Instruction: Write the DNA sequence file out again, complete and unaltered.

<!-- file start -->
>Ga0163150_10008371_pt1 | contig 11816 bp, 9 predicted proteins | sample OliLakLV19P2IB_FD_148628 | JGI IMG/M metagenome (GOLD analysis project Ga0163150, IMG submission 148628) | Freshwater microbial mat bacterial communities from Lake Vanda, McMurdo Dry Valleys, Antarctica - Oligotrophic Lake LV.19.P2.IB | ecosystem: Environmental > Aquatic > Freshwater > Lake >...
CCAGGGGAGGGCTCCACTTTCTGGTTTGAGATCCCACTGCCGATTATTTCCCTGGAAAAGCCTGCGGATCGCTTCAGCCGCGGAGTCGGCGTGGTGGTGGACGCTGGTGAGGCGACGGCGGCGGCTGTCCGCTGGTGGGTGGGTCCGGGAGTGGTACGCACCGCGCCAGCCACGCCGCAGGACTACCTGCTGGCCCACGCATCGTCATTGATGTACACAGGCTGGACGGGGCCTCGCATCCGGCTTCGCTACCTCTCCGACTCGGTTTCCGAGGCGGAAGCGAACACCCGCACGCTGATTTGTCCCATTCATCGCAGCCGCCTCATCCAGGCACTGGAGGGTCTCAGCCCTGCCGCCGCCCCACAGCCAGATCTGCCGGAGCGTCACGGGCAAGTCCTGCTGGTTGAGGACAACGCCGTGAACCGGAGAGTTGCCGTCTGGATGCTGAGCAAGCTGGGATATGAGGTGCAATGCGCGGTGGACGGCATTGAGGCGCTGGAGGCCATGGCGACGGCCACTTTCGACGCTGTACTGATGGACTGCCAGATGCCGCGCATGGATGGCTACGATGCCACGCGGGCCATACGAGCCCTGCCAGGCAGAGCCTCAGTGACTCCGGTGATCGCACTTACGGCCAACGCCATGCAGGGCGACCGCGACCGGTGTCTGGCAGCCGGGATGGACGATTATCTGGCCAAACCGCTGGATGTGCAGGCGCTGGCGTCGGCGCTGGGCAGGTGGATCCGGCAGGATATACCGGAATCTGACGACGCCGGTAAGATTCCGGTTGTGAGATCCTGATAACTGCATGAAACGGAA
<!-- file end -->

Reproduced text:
>Ga0163150_10008371_pt1 | contig 11816 bp, 9 predicted proteins | sample OliLakLV19P2IB_FD_148628 | JGI IMG/M metagenome (GOLD analysis project Ga0163150, IMG submission 148628) | Freshwater microbial mat bacterial communities from Lake Vanda, McMurdo Dry Valleys, Antarctica - Oligotrophic Lake LV.19.P2.IB | ecosystem: Environmental > Aquatic > Freshwater > Lake >...
CCAGGGGAGGGCTCCACTTTCTGGTTTGAGATCCCACTGCCGATTATTTCCCTGGAAAAGCCTGCGGATCGCTTCAGCCGCGGAGTCGGCGTGGTGGTGGACGCTGGTGAGGCGACGGCGGCGGCTGTCCGCTGGTGGGTGGGTCCGGGAGTGGTACGCACCGCGCCAGCCACGCCGCAGGACTACCTGCTGGCCCACGCATCGTCATTGATGTACACAGGCTGGACGGGGCCTCGCATCCGGCTTCGCTACCTCTCCGACTCGGTTTCCGAGGCGGAAGCGAACACCCGCACGCTGATTTGTCCCATTCATCGCAGCCGCCTCATCCAGGCACTGGAGGGTCTCAGCCCTGCCGCCGCCCCACAGCCAGATCTGCCGGAGCGTCACGGGCAAGTCCTGCTGGTTGAGGACAACGCCGTGAACCGGAGAGTTGCCGTCTGGATGCTGAGCAAGCTGGGATATGAGGTGCAATGCGCGGTGGACGGCATTGAGGCGCTGGAGGCCATGGCGACGGCCACTTTCGACGCTGTACTGATGGACTGCCAGATGCCGCGCATGGATGGCTACGATGCCACGCGGGCCATACGAGCCCTGCCAGGCAGAGCCTCAGTGACTCCGGTGATCGCACTTACGGCCAACGCCATGCAGGGCGACCGCGACCGGTGTCTGGCAGCCGGGATGGACGATTATCTGGCCAAACCGCTGGATGTGCAGGCGCTGGCGTCGGCGCTGGGCAGGTGGATCCGGCAGGATATACCGGAATCTGACGACGCCGGTAAGATTCCGGTTGTGAGATCCTGATAACTGCATGAAACGGAA